Endangered Dolphins

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Endangered Dolphins

River dolphins are the most endangered type of dolphin living on the planet today. Three different species of river dolphins are currently classed as ‘critically endangered’. This means that unless drastic action is taken to modify the way in which their habitats and food sources are being affected by human activity, they will soon become extinct. River dolphins are highly adapted in order to thrive in their muddy river environment. They have extremely poor eyesight and some species are almost blind. Instead, they navigate entirely using their heightened skill of echo-location. They are extremely flexible so that they can manoeuvre through tight spots and around fallen trees in the flooded months. All of these adaptations mean that they are incredibly capable of finding food, shelter and safe places to breed within the murky rivers of Asia and Latin America, but that they are now restricted to living in this specific freshwater environment. If their habitat is threatened by fishing and industrialization, then there is nowhere that they can go to escape the looming possibility of extinction.

The Bajii dolphin is a species which used to live in the Yellow River until it was declared extinct roughly 10 years ago. This species serves as a solemn indicator of the future of other river dolphins if nothing is done to improve the way in which their environment is affected by increasing levels of human interference.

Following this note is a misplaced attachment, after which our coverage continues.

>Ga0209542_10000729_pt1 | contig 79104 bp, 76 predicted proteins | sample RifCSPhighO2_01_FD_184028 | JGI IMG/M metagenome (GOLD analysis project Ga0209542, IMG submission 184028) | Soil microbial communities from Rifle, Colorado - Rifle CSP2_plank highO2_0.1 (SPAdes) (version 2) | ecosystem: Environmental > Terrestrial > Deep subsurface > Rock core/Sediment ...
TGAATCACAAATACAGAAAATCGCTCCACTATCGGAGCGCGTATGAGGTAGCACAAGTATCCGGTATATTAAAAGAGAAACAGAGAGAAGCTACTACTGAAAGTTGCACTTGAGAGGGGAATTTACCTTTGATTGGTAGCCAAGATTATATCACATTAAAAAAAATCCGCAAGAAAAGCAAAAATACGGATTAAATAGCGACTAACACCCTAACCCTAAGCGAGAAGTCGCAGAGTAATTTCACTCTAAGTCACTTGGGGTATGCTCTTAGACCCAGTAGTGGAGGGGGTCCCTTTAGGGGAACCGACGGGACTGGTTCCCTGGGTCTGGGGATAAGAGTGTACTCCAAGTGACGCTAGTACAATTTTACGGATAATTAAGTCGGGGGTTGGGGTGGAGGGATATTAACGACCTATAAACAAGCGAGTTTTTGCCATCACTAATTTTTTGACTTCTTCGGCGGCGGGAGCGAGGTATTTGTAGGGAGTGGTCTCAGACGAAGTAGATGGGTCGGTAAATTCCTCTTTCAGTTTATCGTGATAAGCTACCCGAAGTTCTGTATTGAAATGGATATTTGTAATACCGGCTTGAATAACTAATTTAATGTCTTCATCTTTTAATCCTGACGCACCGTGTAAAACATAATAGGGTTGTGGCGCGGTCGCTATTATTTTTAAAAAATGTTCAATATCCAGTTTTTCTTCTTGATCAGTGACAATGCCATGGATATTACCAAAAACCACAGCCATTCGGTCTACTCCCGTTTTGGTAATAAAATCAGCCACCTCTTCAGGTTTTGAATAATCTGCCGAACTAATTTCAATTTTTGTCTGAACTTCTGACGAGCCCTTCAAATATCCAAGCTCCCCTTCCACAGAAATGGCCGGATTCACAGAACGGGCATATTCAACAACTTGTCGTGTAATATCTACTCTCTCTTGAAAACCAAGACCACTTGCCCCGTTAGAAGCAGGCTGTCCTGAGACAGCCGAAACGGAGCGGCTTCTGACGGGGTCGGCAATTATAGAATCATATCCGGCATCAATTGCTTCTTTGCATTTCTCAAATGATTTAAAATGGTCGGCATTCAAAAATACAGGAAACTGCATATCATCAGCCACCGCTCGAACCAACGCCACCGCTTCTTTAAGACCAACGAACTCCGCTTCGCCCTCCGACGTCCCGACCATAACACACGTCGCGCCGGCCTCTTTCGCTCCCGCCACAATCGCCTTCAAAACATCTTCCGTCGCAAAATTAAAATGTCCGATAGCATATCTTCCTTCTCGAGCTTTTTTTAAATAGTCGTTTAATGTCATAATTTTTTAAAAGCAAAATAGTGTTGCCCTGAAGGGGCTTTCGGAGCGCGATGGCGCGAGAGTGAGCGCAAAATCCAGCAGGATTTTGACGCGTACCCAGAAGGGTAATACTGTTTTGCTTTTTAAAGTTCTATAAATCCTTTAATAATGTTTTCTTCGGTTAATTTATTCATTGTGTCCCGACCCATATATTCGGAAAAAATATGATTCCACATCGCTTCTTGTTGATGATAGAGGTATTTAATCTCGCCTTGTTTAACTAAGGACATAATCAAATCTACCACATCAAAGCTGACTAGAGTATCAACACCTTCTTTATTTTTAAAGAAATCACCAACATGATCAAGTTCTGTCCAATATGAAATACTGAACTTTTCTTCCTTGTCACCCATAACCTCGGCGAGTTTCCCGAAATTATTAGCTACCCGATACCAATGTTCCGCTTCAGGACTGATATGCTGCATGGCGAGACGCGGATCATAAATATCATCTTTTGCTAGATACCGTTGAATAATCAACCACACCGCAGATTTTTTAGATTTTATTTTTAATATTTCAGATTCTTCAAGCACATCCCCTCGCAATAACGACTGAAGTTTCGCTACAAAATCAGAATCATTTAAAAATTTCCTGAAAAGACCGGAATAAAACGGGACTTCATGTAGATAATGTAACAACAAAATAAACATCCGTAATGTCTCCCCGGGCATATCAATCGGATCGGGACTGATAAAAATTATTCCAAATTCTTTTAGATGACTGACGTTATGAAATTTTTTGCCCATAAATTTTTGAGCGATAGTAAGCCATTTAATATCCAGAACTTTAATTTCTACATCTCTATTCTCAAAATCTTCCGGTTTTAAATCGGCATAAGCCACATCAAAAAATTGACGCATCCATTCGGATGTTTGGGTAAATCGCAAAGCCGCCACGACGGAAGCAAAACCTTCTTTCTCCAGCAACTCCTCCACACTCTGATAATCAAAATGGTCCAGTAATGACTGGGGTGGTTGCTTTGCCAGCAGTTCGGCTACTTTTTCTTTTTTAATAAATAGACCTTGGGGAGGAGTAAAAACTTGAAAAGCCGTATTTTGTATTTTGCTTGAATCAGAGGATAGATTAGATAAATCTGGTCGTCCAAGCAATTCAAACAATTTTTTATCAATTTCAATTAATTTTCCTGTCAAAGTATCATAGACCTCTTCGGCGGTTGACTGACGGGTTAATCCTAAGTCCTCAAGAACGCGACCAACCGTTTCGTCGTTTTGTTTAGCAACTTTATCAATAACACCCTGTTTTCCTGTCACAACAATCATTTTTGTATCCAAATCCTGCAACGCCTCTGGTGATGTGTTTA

In order to protect more dolphin species from becoming endangered, it is important to act early. One of the major threats to dolphins is the fishing industry, and tuna fishing in particular. Dolphins and tuna follow similar routes throughout the sea all over the world, and can grow to a similar size. This means that dolphins regularly get caught in the nets of the fishermen by accident and once they do, there is no real hope of escape.

Encouraging people to only buy tuna with the ‘dolphin friendly’ symbol on the can is one of the best ways to ensure that this stops happening in the future.

Another key factor which is contributing to more and more endangered dolphins is pollution. The seas and rivers of the world are becoming more and more contaminated by human and industrial waste. Even if the dolphins adapt to survive in these conditions, the pollution is killing off many of the species which dolphins rely on as food. Such a delicate ecosystem cannot withstand the level of pollution to which it is currently being exposed and is causing more and more species to become endangered.

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Endangered Dolphins


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